Should I avoid my triggers for panic attacks?
Last Updated: 03/30/2020 at 4:14pm
Jennifer Fritz, LMSW, PhD
Clinical Social Work/Therapist
Day to day life can be stressful and overwhelming and my strength is assisting my clients in a supportive, empowering and practical manner.
Top Rated Answers
Yes, trying to avoid one's triggers is essential in my experience. It won't always be possible, of course, but making a conscious effort to avoid triggers can really improve one's quality of life. If you know beforehand something might be triggering for you, there is nothing wrong with putting yourself first and doing everything in your power to avoid the potentially triggering situation.
Yes and no. Approach them in moderation. It might help you get over them slowly, like introducing a new pet to a household.
Panic attacks are very hard to deal with. The trouble with avoidance though is that one never learns how to deal with the situations that cause you to panic, and that isn't helpful in the long run. Speaking from experience, it's better to face your fears, unless you really cannot bring yourself to do so. If you panic, that's okay, and if you don't, then you are proving to yourself that the situation is not always a trigger and that's brilliant progress. Coping with crippling anxiety is very difficult, I completely understand the attraction of avoiding triggers of panic attacks. Don't allow your anxiety to control your life by avoiding the things that make you anxious - remember that YOU are I control, not the anxiety and panic!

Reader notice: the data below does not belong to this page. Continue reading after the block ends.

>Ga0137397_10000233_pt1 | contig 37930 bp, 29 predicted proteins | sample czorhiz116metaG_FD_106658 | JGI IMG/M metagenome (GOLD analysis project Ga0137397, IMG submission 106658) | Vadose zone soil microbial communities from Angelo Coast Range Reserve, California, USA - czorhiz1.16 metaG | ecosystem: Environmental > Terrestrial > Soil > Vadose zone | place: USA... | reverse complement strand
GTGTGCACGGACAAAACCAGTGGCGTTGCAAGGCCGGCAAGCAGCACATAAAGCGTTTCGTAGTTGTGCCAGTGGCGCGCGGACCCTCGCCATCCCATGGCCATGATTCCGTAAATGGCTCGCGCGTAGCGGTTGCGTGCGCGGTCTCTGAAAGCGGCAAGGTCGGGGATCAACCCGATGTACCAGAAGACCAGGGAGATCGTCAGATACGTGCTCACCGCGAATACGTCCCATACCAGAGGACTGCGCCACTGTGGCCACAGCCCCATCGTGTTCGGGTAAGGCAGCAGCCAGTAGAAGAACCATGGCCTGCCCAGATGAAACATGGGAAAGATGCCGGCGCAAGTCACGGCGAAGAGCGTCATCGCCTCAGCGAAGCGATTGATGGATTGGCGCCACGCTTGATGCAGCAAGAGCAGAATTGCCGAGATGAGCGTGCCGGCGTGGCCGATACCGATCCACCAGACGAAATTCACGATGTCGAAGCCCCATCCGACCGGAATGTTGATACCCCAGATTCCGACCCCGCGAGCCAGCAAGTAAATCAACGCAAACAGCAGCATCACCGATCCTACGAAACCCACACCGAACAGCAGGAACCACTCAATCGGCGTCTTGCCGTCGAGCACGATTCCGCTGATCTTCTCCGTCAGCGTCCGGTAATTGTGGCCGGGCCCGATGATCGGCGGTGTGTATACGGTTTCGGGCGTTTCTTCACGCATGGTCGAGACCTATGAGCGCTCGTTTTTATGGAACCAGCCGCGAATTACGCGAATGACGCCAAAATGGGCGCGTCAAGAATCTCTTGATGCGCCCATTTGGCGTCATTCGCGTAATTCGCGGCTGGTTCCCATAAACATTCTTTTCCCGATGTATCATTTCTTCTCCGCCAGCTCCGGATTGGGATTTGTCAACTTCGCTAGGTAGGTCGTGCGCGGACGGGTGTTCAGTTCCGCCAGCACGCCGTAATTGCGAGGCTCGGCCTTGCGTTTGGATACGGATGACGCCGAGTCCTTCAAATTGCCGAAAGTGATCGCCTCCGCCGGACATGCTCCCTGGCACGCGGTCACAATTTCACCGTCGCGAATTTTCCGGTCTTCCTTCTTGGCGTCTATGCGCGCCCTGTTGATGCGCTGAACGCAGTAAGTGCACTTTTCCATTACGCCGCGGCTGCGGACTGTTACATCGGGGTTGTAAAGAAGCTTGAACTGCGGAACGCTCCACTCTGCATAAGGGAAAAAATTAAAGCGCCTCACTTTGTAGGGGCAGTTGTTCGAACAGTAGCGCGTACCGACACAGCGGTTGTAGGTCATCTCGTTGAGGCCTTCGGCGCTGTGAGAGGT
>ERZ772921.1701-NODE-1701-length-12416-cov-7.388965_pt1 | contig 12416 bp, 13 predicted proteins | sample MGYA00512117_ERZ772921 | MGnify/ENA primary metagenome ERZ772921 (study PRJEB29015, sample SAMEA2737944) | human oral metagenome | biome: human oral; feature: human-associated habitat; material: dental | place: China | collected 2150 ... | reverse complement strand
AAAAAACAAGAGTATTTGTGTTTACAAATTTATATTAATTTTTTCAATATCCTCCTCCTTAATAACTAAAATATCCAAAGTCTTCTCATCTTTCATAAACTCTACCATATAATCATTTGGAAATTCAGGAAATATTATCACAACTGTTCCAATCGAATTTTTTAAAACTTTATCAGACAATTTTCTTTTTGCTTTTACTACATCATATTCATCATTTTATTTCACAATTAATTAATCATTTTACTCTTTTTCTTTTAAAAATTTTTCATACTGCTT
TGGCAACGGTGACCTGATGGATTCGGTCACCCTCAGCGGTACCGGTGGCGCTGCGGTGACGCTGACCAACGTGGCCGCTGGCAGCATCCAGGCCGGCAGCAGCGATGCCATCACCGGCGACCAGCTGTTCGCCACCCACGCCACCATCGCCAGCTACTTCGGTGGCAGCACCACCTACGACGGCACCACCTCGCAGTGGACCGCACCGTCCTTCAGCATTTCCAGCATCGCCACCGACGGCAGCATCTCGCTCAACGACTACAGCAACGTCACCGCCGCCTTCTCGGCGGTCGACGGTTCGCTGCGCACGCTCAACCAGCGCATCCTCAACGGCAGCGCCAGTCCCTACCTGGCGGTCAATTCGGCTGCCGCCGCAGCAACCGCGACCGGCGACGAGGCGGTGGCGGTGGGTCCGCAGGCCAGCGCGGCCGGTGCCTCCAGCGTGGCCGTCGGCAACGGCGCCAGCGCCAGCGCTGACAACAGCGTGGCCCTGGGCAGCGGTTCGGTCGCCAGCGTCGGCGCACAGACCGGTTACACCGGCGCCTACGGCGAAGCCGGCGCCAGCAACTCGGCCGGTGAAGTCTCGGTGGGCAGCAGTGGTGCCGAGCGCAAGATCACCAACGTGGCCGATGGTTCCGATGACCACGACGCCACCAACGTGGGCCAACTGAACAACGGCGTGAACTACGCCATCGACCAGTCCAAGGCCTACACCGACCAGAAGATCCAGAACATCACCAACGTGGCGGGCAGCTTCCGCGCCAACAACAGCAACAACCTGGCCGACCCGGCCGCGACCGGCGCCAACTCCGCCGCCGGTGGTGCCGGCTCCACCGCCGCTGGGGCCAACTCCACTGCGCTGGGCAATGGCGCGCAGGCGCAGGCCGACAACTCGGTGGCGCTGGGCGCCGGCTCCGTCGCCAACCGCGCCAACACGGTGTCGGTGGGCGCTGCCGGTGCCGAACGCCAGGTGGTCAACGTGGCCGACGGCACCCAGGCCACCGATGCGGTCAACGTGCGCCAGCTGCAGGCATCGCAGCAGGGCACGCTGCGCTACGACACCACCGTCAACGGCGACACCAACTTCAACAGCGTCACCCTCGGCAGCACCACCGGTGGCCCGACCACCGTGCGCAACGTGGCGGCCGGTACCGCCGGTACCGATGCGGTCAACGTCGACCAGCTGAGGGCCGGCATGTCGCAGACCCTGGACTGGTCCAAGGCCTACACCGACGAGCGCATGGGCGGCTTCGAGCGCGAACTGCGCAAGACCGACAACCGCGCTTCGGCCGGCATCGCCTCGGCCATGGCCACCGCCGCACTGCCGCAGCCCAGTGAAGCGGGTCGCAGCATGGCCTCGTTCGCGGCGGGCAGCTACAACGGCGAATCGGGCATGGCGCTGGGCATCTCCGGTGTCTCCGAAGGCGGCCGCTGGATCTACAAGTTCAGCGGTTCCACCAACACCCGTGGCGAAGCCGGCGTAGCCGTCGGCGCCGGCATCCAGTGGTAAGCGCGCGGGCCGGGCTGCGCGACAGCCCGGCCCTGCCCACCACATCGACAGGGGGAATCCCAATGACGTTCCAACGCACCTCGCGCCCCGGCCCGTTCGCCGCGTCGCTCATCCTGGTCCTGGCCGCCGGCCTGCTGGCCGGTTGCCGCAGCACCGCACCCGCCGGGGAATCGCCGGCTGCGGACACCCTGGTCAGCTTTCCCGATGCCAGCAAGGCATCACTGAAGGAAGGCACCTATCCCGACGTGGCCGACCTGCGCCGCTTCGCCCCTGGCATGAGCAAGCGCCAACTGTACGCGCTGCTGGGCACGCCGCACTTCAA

It depends, but one is never obliged to put their [mental or physical] health and/or safety at risk.
It depends. I suffer from panic attacks, and my triggers include alcohol and social situations in general. I try to avoid alcohol, as it is something that is easily avoidable and would not affect my quality of life if I didn't have it. However, I try not to avoid social situations just because it has the potential to trigger a panic attack, as it is important to maintain social interactions. Instead, I try to make it as comfortable an environment for myself as possible - for example, bring a friend - to prevent triggering a panic attack (and if it does trigger one, they'll be there to help).